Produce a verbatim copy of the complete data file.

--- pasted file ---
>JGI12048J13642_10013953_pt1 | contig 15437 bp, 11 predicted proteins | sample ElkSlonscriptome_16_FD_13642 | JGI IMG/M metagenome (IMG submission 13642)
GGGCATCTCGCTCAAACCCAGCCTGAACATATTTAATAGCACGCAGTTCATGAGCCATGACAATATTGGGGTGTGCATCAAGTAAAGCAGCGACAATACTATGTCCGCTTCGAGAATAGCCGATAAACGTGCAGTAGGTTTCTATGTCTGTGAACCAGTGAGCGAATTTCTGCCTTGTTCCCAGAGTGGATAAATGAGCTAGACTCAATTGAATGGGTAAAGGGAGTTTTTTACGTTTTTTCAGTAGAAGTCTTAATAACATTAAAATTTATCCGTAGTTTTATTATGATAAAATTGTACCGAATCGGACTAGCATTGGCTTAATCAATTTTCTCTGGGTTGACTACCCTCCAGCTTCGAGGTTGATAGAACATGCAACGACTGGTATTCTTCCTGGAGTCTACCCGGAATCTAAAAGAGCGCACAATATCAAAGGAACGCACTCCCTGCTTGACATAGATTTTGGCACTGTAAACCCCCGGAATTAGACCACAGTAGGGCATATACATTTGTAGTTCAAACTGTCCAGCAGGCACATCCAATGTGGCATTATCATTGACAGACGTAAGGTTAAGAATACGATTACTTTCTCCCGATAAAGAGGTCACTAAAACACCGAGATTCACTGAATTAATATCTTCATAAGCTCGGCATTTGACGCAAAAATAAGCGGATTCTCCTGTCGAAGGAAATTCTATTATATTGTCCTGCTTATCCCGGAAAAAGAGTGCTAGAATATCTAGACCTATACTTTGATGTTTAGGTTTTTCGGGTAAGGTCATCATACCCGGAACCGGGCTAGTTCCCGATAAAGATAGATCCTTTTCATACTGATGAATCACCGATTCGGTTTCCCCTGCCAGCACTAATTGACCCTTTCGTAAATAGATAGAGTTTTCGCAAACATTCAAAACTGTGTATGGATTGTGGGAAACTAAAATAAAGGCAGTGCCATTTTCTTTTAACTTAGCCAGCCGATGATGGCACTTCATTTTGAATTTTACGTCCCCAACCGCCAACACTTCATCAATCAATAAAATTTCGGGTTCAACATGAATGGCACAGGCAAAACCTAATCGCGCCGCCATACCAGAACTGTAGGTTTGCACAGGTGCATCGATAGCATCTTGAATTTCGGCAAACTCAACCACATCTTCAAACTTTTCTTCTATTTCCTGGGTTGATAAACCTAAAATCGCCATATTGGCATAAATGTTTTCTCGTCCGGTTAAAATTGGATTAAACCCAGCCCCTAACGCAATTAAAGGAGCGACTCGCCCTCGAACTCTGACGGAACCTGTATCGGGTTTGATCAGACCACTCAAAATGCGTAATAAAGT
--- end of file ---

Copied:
>JGI12048J13642_10013953_pt1 | contig 15437 bp, 11 predicted proteins | sample ElkSlonscriptome_16_FD_13642 | JGI IMG/M metagenome (IMG submission 13642)
GGGCATCTCGCTCAAACCCAGCCTGAACATATTTAATAGCACGCAGTTCATGAGCCATGACAATATTGGGGTGTGCATCAAGTAAAGCAGCGACAATACTATGTCCGCTTCGAGAATAGCCGATAAACGTGCAGTAGGTTTCTATGTCTGTGAACCAGTGAGCGAATTTCTGCCTTGTTCCCAGAGTGGATAAATGAGCTAGACTCAATTGAATGGGTAAAGGGAGTTTTTTACGTTTTTTCAGTAGAAGTCTTAATAACATTAAAATTTATCCGTAGTTTTATTATGATAAAATTGTACCGAATCGGACTAGCATTGGCTTAATCAATTTTCTCTGGGTTGACTACCCTCCAGCTTCGAGGTTGATAGAACATGCAACGACTGGTATTCTTCCTGGAGTCTACCCGGAATCTAAAAGAGCGCACAATATCAAAGGAACGCACTCCCTGCTTGACATAGATTTTGGCACTGTAAACCCCCGGAATTAGACCACAGTAGGGCATATACATTTGTAGTTCAAACTGTCCAGCAGGCACATCCAATGTGGCATTATCATTGACAGACGTAAGGTTAAGAATACGATTACTTTCTCCCGATAAAGAGGTCACTAAAACACCGAGATTCACTGAATTAATATCTTCATAAGCTCGGCATTTGACGCAAAAATAAGCGGATTCTCCTGTCGAAGGAAATTCTATTATATTGTCCTGCTTATCCCGGAAAAAGAGTGCTAGAATATCTAGACCTATACTTTGATGTTTAGGTTTTTCGGGTAAGGTCATCATACCCGGAACCGGGCTAGTTCCCGATAAAGATAGATCCTTTTCATACTGATGAATCACCGATTCGGTTTCCCCTGCCAGCACTAATTGACCCTTTCGTAAATAGATAGAGTTTTCGCAAACATTCAAAACTGTGTATGGATTGTGGGAAACTAAAATAAAGGCAGTGCCATTTTCTTTTAACTTAGCCAGCCGATGATGGCACTTCATTTTGAATTTTACGTCCCCAACCGCCAACACTTCATCAATCAATAAAATTTCGGGTTCAACATGAATGGCACAGGCAAAACCTAATCGCGCCGCCATACCAGAACTGTAGGTTTGCACAGGTGCATCGATAGCATCTTGAATTTCGGCAAACTCAACCACATCTTCAAACTTTTCTTCTATTTCCTGGGTTGATAAACCTAAAATCGCCATATTGGCATAAATGTTTTCTCGTCCGGTTAAAATTGGATTAAACCCAGCCCCTAACGCAATTAAAGGAGCGACTCGCCCTCGAACTCTGACGGAACCTGTATCGGGTTTGATCAGACCACTCAAAATGCGTAATAAAGT